forwarding *arg parameter

Tuomas tuomas.vesterinen at pp.inet.fi
Mon Nov 6 14:03:55 CET 2006


Steven D'Aprano wrote:
> On Sun, 05 Nov 2006 19:35:58 +0000, Tuomas wrote:
> 
> 
>>Thanks. My solution became:
>>
>> >>> def flattern(arg):
>>...     result = []
>>...     for item in arg:
>>...         if isinstance(item, (list, tuple)):
>>...             result.extend(flattern(item))
>>...         else:
>>...             result.append(item)
>>...     return tuple(result)
>>...
>> >>> def g(*arg):
>>...     arg = flattern(arg)
>>...     return arg
>>...
>> >>> def f(*arg):
>>...     return g(arg)
>>...
>> >>> f('foo', 'bar')
>>('foo', 'bar')
> 
> 
> 
> That's the most complicated do-nothing function I've ever seen. Here is a
> shorter version:
> 
> def shortf(*args):
>     return args
> 
> 
> 
>>>>f('foo', 'bar')
> 
> ('foo', 'bar')
> 
>>>>shortf('foo', 'bar')
> 
> ('foo', 'bar')
> 
> 
>>>>f(1,2,3,4)
> 
> (1, 2, 3, 4)
> 
>>>>shortf(1,2,3,4)
> 
> (1, 2, 3, 4)
> 
> 
>>>>f({}, None, 1, -1.2, "hello world")
> 
> ({}, None, 1, -1.2, 'hello world')
> 
>>>>shortf({}, None, 1, -1.2, "hello world")
> 
> ({}, None, 1, -1.2, 'hello world')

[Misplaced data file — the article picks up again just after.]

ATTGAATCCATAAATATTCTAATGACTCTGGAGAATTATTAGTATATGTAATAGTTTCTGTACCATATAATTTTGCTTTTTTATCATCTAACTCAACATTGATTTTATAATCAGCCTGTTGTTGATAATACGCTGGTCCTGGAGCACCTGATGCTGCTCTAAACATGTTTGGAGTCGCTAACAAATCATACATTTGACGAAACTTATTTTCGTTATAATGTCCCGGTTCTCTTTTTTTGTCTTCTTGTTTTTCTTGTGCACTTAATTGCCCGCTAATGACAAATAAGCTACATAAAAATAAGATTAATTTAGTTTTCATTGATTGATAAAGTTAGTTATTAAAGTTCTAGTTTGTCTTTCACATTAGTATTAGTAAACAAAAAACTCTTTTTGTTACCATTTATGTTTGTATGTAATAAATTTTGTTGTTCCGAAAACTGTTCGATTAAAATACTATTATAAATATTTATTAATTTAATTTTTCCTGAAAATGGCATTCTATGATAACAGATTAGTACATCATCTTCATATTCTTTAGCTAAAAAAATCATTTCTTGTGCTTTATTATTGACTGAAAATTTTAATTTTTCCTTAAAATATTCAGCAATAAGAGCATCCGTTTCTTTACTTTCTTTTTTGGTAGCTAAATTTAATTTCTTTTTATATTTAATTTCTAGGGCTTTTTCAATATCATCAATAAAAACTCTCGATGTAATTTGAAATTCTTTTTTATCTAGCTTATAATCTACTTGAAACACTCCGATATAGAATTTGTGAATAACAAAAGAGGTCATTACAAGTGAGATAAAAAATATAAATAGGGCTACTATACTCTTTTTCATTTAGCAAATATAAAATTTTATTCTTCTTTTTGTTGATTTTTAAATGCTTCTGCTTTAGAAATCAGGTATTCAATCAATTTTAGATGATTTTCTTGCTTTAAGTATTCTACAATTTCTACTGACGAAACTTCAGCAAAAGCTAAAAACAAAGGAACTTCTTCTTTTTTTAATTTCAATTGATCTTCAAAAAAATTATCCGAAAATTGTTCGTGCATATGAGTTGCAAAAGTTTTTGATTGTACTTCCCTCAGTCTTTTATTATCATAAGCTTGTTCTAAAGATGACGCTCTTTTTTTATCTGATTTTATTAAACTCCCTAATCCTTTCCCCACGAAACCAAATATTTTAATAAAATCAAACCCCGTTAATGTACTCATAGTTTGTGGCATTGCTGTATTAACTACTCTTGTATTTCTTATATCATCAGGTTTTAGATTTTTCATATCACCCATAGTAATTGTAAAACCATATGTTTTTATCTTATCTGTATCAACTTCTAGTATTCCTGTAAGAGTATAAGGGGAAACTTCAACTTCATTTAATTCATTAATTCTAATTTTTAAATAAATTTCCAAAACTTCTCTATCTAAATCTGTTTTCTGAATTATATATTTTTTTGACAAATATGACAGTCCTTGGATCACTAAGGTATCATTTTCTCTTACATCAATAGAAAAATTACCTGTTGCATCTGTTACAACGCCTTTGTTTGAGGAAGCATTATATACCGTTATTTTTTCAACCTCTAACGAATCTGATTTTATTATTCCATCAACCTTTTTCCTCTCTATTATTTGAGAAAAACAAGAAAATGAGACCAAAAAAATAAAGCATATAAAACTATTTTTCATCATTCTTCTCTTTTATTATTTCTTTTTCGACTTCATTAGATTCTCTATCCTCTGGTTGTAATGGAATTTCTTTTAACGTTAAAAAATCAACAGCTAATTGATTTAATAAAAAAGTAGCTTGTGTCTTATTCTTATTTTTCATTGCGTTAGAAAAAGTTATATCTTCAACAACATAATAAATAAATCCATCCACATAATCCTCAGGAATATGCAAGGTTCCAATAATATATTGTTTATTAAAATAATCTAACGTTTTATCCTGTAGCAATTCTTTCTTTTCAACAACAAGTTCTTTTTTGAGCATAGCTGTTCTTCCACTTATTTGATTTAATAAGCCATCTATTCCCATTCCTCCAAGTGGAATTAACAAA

> 
> Actually, they aren't *quite* identical: your function rips lists apart,
> which is probably not a good idea.
> 
> 
>>>>f("foo", [1,2,3], None) # three arguments turns into five
> 
> ('foo', 1, 2, 3, None)
> 
>>>>shortf("foo", [1,2,3], None) # three arguments stays three
> 
> ('foo', [1, 2, 3], None)
> 
> 
> 
> I still don't understand why you are doing this. Can we have an example of
> why you think you need to do this?

If i redefine the function g the difference comes visible:

  >>> def g(*arg):
...     if with_flattern: arg=flattern(arg)
...     return arg

 >>> with_flattern=False
 >>> f('foo', 'bar')
(('foo', 'bar'),)
 >>> with_flattern=True
 >>> f('foo', 'bar')

If you read the whole chain you find out what we were talking of.

TV



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